96 hours of filming across False Bay.
Nearly 2 months on permanent standby for good-weather days and calm sea conditions (a killer for any reasonably normal day-to-day life, trust me!)
And, that’s a wrap!
We’ve completed our first major survey of the Bay in winter ... so, it’s back to the office to analyse hours of footage, sift through countless field guides and fish identification books and re-engage the statistical side of my brain!
But first, for your benefit, a quick catch-up ...
Ralph, myself and Mojo the seafaring Jack Russel take a quick breather between samples
A whirlwind 2 months in False Bay:
A major first step in this project was accurate mapping of False Bay, and the designation of sites across the various habitats represented in the area. For this purpose, I had some data courtesy of the Council for Marine GeoScience and SAEON, which we used to identify different regions of reef (Table Mountain sandstone, Malmesbury shale, granite), sand and kelp beds. Once mapped, I divided the Bay into 9 zones (which made field sampling easier, because we’d tackle one zone per day) and plotted 100 sites across the Bay (representing the various proportion of each habitat). I also calculated which slipways were most cost-effective to use, depending on which zone we were sampling, as well as the fuel and boat costs to run to each site, each day. And here I thought I would get away with forgetting maths after high school ...
Our next step was prepping our equipment. This involved my racing around Cape Town in a small Corsa bakkie loaded to the hilt with all sorts of sea-going paraphernalia. Sourcing affordable, practical equipment is no small task. For quite some time, I was probably the only girl in Cape Town doing shopping sprees that saw me staggering out of stores loaded with chain, rope and stinking boxes of sardines. No Prada or Jimmy Choo bags here!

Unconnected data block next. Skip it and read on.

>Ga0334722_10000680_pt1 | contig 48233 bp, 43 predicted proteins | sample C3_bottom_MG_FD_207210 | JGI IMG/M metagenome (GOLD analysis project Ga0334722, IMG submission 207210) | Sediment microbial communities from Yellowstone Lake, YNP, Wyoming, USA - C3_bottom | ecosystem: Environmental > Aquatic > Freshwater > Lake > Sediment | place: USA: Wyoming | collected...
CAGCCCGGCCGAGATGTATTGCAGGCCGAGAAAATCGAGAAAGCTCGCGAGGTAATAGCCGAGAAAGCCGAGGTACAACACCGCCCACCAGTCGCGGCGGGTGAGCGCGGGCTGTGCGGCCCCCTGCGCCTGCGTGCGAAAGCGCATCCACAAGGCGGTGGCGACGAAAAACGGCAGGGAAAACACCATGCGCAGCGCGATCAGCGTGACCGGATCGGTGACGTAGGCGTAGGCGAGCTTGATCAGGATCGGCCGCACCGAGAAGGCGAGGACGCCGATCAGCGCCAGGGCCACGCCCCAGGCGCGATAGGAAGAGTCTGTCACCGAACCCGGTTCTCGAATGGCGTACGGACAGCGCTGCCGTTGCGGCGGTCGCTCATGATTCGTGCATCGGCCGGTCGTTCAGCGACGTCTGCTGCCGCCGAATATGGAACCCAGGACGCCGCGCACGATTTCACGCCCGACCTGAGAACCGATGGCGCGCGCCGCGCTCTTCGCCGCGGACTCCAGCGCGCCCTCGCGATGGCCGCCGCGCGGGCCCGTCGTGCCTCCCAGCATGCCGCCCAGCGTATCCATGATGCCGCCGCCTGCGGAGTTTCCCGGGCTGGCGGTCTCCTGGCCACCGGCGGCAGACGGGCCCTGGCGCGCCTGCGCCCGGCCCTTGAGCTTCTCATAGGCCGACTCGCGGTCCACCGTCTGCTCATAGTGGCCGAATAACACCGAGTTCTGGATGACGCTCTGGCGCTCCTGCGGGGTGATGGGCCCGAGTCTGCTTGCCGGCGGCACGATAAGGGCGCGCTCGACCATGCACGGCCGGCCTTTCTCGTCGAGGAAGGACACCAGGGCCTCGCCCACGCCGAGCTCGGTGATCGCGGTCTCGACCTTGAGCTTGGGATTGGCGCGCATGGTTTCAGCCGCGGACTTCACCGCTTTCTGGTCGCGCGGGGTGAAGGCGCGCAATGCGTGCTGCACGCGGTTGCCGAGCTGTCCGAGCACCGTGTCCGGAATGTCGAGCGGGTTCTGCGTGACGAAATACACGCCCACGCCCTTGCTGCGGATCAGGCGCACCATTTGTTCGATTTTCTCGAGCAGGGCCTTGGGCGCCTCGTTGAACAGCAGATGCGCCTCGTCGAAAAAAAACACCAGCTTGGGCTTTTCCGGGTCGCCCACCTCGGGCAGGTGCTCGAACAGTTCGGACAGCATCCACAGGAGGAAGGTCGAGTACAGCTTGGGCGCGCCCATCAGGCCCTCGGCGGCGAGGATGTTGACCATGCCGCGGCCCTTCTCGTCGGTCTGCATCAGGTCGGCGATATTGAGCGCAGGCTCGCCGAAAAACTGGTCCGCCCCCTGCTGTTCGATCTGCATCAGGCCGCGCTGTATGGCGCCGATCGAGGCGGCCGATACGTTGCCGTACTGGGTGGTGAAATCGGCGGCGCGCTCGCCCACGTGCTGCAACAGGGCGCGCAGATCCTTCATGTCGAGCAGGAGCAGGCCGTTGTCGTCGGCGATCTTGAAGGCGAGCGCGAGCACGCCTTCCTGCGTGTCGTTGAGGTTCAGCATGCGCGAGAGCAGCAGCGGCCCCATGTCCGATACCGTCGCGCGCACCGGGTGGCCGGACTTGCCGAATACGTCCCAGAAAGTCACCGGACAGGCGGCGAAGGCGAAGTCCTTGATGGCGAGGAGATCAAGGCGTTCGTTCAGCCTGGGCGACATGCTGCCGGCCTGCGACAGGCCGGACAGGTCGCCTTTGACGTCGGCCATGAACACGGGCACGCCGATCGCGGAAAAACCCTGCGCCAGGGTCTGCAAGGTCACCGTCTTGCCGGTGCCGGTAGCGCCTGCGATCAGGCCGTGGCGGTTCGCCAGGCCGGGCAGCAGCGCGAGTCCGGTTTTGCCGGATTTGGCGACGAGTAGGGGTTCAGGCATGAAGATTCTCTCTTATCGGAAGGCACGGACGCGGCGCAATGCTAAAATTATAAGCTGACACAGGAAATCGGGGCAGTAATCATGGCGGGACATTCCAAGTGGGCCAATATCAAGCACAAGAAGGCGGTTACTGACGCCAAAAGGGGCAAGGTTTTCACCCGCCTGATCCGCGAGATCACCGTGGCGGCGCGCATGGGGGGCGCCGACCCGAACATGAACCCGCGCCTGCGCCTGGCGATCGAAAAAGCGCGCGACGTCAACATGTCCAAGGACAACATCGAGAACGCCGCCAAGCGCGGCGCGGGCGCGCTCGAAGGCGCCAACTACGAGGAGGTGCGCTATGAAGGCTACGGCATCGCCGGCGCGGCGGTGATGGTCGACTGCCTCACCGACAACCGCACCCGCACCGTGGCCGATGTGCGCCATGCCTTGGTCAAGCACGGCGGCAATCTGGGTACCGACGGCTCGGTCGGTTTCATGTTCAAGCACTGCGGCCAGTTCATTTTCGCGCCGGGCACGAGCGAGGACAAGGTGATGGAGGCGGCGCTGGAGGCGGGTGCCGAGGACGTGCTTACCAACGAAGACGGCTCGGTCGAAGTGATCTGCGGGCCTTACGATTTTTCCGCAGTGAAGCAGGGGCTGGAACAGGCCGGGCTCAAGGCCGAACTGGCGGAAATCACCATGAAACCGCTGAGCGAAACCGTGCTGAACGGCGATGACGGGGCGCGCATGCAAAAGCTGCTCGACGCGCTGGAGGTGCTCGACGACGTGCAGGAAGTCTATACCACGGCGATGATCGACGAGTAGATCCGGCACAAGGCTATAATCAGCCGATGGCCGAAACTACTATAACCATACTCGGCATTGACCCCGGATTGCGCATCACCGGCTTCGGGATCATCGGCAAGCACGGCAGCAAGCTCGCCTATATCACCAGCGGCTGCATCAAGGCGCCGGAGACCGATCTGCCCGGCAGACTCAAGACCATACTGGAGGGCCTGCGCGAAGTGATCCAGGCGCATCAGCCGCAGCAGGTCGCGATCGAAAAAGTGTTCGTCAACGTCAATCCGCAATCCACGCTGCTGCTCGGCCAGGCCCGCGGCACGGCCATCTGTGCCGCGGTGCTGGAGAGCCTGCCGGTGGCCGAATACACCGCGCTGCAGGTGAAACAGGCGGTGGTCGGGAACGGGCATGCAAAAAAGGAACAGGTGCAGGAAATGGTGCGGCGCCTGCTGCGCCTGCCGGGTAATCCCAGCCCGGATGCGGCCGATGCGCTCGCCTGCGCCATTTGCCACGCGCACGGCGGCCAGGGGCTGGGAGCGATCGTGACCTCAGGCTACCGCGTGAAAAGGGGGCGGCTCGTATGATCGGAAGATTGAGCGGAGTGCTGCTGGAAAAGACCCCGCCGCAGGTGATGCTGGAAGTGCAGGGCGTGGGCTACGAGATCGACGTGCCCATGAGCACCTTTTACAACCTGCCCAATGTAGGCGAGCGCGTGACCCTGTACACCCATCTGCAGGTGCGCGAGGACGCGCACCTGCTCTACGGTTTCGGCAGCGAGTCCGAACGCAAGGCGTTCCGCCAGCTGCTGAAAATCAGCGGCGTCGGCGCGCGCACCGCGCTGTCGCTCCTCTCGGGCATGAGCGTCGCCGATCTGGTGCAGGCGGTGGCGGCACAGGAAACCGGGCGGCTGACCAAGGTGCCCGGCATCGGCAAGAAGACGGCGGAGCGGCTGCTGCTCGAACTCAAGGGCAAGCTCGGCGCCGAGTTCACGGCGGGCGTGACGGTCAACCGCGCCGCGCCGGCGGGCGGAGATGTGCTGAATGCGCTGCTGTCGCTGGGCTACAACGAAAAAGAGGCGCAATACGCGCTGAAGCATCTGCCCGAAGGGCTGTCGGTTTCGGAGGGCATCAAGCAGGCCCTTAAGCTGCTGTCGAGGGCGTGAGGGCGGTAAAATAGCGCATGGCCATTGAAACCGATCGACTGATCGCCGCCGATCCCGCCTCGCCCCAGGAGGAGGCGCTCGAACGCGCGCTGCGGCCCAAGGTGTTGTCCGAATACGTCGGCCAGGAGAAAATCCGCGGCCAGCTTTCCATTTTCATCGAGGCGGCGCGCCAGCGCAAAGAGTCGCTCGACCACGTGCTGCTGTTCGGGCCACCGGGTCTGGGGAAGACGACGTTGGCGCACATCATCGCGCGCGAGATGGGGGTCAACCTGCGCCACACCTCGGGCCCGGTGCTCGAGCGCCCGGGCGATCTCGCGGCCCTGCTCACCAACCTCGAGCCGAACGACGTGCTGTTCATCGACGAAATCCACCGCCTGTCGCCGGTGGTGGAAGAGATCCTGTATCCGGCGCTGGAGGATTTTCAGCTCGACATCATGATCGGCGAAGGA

With navigation sorted, and maps in order, the cameras charged and loaded with memory cards (and the boat groaning with spares of everything, from buoys to rope and cable ties!) it was a matter of sourcing good weather days (reasonable visibility, calm seas with as little swell as is feasible in False Bay in winter (!!) and minimal wind) before heading out to sea. Of course, this region didn’t earn the infamous title “Cape of Storms” for no good reason ... and I can assure you that we have spent our fair share of sodden, rain-soaked and seasick days on the ocean in our quest to collect these data!
I prepare to lower a BRUV into the ocean
Introducing Ralph Watson ...
A new addition to our project arrived in the form of MSc candidate in Applied Marine Science, Ralph Watson. Currently working on his MSc at the University of Cape Town, Ralph’s particular interest lies with the sharks in the Bay. Ralph will be taking on a segment of this overall False Bay project, focusing on the cartilaginous fishes (sharks, rays and skates) and joined me in the field to help with what turned out to be a lot of rope-pulling and bait-preparation ... If Jacques Cousteau ever made marine science look glamorous, a day spent prepping sardines for the bait canisters will quickly rid you of that notion!
A few of our days at sea also allowed us to introduce the ocean to some high school learners, and one intern from the Shark Centre, who were keen to job-shadow some marine scientists as part of their work experience. I think much laughter and some wonderful sightings of whales, seals and pelagic seabirds kept seasickness at bay and sent some enthused teenagers home, hopefully inspired to study marine biology!
Mojo, my favourite research assistant
My personal favourite addition to the boat was, of course, Mojo the seafaring Jack Russel. I’ve known Mojo over the past few years from UCT Marine Ecology camps spent on Gareth Beaumont’s boat “Tyler” in Struisbaai. Whilst Mojo isn’t quite as handy with the ropes as my other field assistants (thanks Kieron, Wayne, Ralph, Steve, Bjorn, Steven, Kas, Tome and Marc - all willing helpers who flexed their muscles to haul those BRUVs to the surface ... sometimes from as deep as 40m!), he was keen to nose in on our bait operations and provided much on-board comic relief!
Balancing fieldwork and the Real World:
It’s no mean feat committing to two full months’ fieldwork, which translates to “permanent standby, should the ocean decide to behave”! In the midst of days at sea, equipment repairs and data downloads, Colin and I gave a talk at the Shark Centre’s Speaker Series. Here, I revealed the first of our winter footage samples in a short film which I will upload in my next blog.
The next few months will see us reassess our BRUV rig and better develop it so as to further improve the quality and quantity of data we collect. Additionally, I will be surveying one site each month from August through to January next year to assess long-term variability.
So, you can be sure to look out for some videos and photos to be uploaded here regularly over the next little while!